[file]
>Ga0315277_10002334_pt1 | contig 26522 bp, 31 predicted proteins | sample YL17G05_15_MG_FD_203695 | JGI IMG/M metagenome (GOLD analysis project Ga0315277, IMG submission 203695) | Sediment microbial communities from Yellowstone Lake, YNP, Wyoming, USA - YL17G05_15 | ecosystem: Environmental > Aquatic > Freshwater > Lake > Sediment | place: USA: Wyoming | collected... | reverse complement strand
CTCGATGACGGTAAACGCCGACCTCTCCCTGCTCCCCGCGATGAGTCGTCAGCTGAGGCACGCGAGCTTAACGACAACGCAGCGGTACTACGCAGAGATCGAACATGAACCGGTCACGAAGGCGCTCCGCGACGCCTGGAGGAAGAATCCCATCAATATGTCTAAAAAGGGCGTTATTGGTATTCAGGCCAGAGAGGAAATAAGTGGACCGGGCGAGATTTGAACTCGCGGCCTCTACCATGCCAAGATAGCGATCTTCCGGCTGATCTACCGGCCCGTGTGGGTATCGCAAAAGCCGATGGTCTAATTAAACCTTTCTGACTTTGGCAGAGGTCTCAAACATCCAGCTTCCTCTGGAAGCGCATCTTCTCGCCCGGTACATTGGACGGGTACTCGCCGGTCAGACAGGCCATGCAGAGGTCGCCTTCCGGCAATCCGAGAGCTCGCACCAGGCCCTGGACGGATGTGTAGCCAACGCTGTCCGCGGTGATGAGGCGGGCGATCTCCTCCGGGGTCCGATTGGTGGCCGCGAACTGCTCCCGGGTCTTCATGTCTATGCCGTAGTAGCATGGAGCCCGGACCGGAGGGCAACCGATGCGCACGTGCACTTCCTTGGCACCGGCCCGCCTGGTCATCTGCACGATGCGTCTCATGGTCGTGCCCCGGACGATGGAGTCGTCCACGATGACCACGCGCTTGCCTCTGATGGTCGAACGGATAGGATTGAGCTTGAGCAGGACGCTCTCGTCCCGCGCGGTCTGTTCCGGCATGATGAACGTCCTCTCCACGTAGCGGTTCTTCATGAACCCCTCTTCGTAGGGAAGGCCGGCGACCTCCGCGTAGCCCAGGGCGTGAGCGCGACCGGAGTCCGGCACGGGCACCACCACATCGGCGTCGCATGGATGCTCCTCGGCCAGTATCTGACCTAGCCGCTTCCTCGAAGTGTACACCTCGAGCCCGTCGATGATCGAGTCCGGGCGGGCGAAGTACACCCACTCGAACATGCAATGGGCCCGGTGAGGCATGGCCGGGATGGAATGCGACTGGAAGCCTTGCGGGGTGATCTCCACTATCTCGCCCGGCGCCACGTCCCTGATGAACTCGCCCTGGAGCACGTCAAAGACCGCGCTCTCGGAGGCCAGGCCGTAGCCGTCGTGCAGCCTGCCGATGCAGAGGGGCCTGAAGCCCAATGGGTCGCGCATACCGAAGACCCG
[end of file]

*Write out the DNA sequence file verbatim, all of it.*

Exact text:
>Ga0315277_10002334_pt1 | contig 26522 bp, 31 predicted proteins | sample YL17G05_15_MG_FD_203695 | JGI IMG/M metagenome (GOLD analysis project Ga0315277, IMG submission 203695) | Sediment microbial communities from Yellowstone Lake, YNP, Wyoming, USA - YL17G05_15 | ecosystem: Environmental > Aquatic > Freshwater > Lake > Sediment | place: USA: Wyoming | collected... | reverse complement strand
CTCGATGACGGTAAACGCCGACCTCTCCCTGCTCCCCGCGATGAGTCGTCAGCTGAGGCACGCGAGCTTAACGACAACGCAGCGGTACTACGCAGAGATCGAACATGAACCGGTCACGAAGGCGCTCCGCGACGCCTGGAGGAAGAATCCCATCAATATGTCTAAAAAGGGCGTTATTGGTATTCAGGCCAGAGAGGAAATAAGTGGACCGGGCGAGATTTGAACTCGCGGCCTCTACCATGCCAAGATAGCGATCTTCCGGCTGATCTACCGGCCCGTGTGGGTATCGCAAAAGCCGATGGTCTAATTAAACCTTTCTGACTTTGGCAGAGGTCTCAAACATCCAGCTTCCTCTGGAAGCGCATCTTCTCGCCCGGTACATTGGACGGGTACTCGCCGGTCAGACAGGCCATGCAGAGGTCGCCTTCCGGCAATCCGAGAGCTCGCACCAGGCCCTGGACGGATGTGTAGCCAACGCTGTCCGCGGTGATGAGGCGGGCGATCTCCTCCGGGGTCCGATTGGTGGCCGCGAACTGCTCCCGGGTCTTCATGTCTATGCCGTAGTAGCATGGAGCCCGGACCGGAGGGCAACCGATGCGCACGTGCACTTCCTTGGCACCGGCCCGCCTGGTCATCTGCACGATGCGTCTCATGGTCGTGCCCCGGACGATGGAGTCGTCCACGATGACCACGCGCTTGCCTCTGATGGTCGAACGGATAGGATTGAGCTTGAGCAGGACGCTCTCGTCCCGCGCGGTCTGTTCCGGCATGATGAACGTCCTCTCCACGTAGCGGTTCTTCATGAACCCCTCTTCGTAGGGAAGGCCGGCGACCTCCGCGTAGCCCAGGGCGTGAGCGCGACCGGAGTCCGGCACGGGCACCACCACATCGGCGTCGCATGGATGCTCCTCGGCCAGTATCTGACCTAGCCGCTTCCTCGAAGTGTACACCTCGAGCCCGTCGATGATCGAGTCCGGGCGGGCGAAGTACACCCACTCGAACATGCAATGGGCCCGGTGAGGCATGGCCGGGATGGAATGCGACTGGAAGCCTTGCGGGGTGATCTCCACTATCTCGCCCGGCGCCACGTCCCTGATGAACTCGCCCTGGAGCACGTCAAAGACCGCGCTCTCGGAGGCCAGGCCGTAGCCGTCGTGCAGCCTGCCGATGCAGAGGGGCCTGAAGCCCAATGGGTCGCGCATACCGAAGACCCG